The Logic of the Body: Retrieving Theological Psychology

Matthew A. LaPine, The Logic of the Body: Retrieving Theological Psychology. Bellingham: Lexham, 2019. Xxiii+416 pp. $29.99, cloth.

Has the Reformed community erred by following the theological psychology of John Calvin as opposed to the theological psychology of Thomas Aquinas? This important question drives Matthew A. LaPine’s new The Logic of the Body, a scholarly title in Lexham Press’ Studies in Historical and Systematic Theology Series.

LaPine’s work is driven by a concern for people in the church who struggle with anxiety, OCD, and a host of other emotionally-laden troubles. He suggests that the broad stream of modern Reformed theology has overlooked the importance of the body in spiritual formation by relying on an oversimplified picture how we operate as human beings. Rather than viewing human beings holistically, Reformed theology has improperly embraced a dualism where body and soul are only tenuously connected. LaPine’s project of theological retrieval seeks to remedy this by reaching back into medieval theology’s more complex anthropology, as “medieval theologians accounted for how the body qualifies agency better than many modern theologians have” (39).

The Logic of the Body begins by questioning “emotional voluntarism,” the teaching that “we are responsible for emotions as intrusive mental states that show what we truly believe. Moreover, the illicit desire or false belief may be overcome by applying the gospel through voluntary mental work” (24-25). The suggested problem with emotional voluntarism is that it creates too much space between body and soul, leaving the body as inconsequential to personal trouble and growth. Tiered psychology offers a more robust and true-to-life model of human functioning by taking into account the body as a factor in human change. After all, “thinking itself takes place within physical constraints” (38).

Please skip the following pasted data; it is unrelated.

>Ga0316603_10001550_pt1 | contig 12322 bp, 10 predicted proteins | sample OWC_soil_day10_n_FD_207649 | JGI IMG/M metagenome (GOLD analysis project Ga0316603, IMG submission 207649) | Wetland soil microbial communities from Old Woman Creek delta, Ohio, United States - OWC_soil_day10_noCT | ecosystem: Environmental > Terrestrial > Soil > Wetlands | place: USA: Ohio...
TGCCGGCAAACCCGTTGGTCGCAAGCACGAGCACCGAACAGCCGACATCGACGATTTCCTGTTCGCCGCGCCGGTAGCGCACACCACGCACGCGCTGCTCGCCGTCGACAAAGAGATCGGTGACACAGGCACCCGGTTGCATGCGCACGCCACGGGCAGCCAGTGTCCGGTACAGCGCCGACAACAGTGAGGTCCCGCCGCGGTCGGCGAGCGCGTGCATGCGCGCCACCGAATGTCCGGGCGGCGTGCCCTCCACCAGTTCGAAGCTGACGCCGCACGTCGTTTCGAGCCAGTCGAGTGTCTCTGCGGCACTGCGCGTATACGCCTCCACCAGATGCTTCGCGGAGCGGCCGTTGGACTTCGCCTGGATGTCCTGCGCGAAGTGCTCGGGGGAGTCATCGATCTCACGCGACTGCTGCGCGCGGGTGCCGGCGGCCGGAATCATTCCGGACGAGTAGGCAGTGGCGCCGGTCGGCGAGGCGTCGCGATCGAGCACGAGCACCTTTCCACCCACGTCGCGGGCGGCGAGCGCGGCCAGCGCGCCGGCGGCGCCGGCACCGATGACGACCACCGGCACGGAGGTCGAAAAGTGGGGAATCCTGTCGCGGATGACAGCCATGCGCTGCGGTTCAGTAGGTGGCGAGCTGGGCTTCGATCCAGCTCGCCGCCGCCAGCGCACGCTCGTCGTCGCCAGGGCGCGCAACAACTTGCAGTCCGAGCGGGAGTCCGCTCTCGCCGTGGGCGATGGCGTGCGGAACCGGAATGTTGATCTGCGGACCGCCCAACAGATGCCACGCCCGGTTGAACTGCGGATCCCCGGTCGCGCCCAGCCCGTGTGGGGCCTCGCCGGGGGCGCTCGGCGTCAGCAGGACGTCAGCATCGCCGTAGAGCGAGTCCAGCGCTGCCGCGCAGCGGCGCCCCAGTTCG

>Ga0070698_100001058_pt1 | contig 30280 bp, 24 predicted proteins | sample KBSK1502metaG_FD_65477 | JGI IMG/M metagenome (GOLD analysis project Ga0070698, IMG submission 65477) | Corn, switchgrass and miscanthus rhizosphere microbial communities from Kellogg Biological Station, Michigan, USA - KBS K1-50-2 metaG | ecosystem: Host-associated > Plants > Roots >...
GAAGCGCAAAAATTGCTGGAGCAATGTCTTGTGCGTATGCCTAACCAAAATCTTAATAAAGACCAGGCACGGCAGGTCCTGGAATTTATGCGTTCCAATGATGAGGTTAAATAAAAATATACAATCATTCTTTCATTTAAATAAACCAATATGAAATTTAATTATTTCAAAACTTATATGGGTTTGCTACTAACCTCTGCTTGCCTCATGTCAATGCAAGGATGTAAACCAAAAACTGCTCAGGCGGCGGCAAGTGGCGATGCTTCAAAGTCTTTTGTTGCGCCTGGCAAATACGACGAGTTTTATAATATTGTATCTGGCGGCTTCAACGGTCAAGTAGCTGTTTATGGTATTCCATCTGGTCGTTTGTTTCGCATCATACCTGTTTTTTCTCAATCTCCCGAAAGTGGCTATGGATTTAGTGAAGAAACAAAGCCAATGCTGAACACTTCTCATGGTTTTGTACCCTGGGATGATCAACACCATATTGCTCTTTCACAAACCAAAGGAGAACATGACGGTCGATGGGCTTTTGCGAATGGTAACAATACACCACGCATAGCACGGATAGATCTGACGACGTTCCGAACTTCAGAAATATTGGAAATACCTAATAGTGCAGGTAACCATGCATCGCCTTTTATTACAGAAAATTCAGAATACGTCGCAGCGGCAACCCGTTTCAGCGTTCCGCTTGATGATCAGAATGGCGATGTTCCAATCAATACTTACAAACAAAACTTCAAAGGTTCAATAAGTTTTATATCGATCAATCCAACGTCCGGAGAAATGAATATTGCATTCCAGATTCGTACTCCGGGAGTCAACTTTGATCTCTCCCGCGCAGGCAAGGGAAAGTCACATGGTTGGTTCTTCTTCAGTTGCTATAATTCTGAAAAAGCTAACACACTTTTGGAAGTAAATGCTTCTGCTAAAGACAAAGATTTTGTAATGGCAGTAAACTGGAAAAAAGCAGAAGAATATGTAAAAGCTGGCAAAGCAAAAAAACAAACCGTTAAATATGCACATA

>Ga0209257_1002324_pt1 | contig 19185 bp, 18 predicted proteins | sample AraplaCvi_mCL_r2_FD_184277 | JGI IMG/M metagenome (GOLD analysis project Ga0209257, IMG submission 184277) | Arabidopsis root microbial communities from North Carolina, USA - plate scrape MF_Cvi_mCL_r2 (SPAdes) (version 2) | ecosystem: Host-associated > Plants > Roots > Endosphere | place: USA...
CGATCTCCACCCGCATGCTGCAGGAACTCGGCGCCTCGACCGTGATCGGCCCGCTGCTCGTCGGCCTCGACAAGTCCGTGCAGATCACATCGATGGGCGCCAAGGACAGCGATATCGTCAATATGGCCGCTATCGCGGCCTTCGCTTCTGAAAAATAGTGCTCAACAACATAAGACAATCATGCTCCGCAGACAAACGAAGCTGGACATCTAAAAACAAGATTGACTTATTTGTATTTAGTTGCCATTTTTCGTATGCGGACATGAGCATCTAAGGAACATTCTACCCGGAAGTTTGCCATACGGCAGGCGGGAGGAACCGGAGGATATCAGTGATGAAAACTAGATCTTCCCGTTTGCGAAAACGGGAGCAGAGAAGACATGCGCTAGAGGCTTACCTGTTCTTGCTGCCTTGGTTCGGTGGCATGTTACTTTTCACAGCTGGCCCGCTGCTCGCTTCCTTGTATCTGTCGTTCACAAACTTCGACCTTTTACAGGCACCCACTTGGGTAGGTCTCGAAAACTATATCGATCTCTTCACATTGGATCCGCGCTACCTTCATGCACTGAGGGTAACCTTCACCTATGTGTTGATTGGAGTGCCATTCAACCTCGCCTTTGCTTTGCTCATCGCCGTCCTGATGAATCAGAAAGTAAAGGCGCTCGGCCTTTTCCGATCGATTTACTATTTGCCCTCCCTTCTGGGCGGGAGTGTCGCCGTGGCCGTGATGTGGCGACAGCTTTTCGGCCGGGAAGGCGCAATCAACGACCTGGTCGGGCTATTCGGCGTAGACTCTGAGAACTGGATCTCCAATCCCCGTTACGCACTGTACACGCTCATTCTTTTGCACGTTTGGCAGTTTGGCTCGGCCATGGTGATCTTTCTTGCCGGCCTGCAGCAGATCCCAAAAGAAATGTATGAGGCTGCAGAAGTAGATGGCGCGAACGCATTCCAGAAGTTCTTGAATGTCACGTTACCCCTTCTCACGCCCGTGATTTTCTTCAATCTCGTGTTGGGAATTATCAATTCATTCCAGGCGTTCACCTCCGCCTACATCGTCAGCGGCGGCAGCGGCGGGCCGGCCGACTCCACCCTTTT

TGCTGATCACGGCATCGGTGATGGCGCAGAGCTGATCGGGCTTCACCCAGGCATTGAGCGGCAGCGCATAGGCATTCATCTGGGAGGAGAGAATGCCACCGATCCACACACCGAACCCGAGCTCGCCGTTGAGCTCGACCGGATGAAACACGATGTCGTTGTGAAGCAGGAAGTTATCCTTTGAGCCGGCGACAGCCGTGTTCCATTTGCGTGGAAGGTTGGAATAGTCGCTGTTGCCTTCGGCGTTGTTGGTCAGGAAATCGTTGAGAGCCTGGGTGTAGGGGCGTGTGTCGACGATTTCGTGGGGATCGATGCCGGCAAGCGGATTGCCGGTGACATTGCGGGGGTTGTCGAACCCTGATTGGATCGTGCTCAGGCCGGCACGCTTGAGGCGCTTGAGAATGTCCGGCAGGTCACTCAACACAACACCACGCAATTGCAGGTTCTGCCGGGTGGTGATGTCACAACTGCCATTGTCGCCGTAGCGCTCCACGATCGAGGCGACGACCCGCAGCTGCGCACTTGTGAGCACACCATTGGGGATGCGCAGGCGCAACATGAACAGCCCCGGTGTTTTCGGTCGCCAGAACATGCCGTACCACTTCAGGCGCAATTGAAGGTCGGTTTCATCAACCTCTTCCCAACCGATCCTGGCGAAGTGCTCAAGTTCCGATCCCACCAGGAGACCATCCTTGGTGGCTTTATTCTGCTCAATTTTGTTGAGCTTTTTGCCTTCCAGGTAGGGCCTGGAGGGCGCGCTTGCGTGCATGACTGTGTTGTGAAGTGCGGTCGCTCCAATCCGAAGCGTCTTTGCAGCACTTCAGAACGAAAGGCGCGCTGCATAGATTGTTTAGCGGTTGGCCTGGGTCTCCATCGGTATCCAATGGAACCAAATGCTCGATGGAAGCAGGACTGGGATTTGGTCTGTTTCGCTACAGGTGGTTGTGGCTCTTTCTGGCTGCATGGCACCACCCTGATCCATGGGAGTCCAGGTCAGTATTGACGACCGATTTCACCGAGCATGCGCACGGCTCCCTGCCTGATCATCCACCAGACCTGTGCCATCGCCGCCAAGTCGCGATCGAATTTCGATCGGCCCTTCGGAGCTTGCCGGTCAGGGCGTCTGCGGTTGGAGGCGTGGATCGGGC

For those steeped in the Reformed tradition, Aquinas’ psychology is joltingly complex compared to that of Calvin and his ideological descendants. LaPine does a masterful job of surveying and explaining Aquinas’ dense, and often alien, theological psychology. Particularly helpful is his analysis of Aquinas’ entanglement with Galenism (or humoral theory). Although Aquinas’ understanding of human functioning leans on a theory long consigned to the dustbin of history, his tiered psychology integrates well with modern concepts such as plasticity. Aquinas is “better positioned to integrate the discoveries of contemporary neuroscience than contemporary Reformed theology” because he “integrated the body into his psychology, however the body’s actual workings may be described” (42).

Aquinas’ theological psychology is based on the human person being a composite (a hylomorph) rather than two independent substances (dualism). The soul is the form of the body, and the soul has powers as its accidents. The relationship between the powers of the body and the powers of the soul are quite complex, with the “higher powers” of the soul (such as intellect) ruling over the “lower powers” of body (such as passions). The lower powers are more “conjoined to the body,” while higher powers are more independent. They body thus significantly impacts our functioning as human persons, as its separate powers create categories for personal weakness and internal conflict.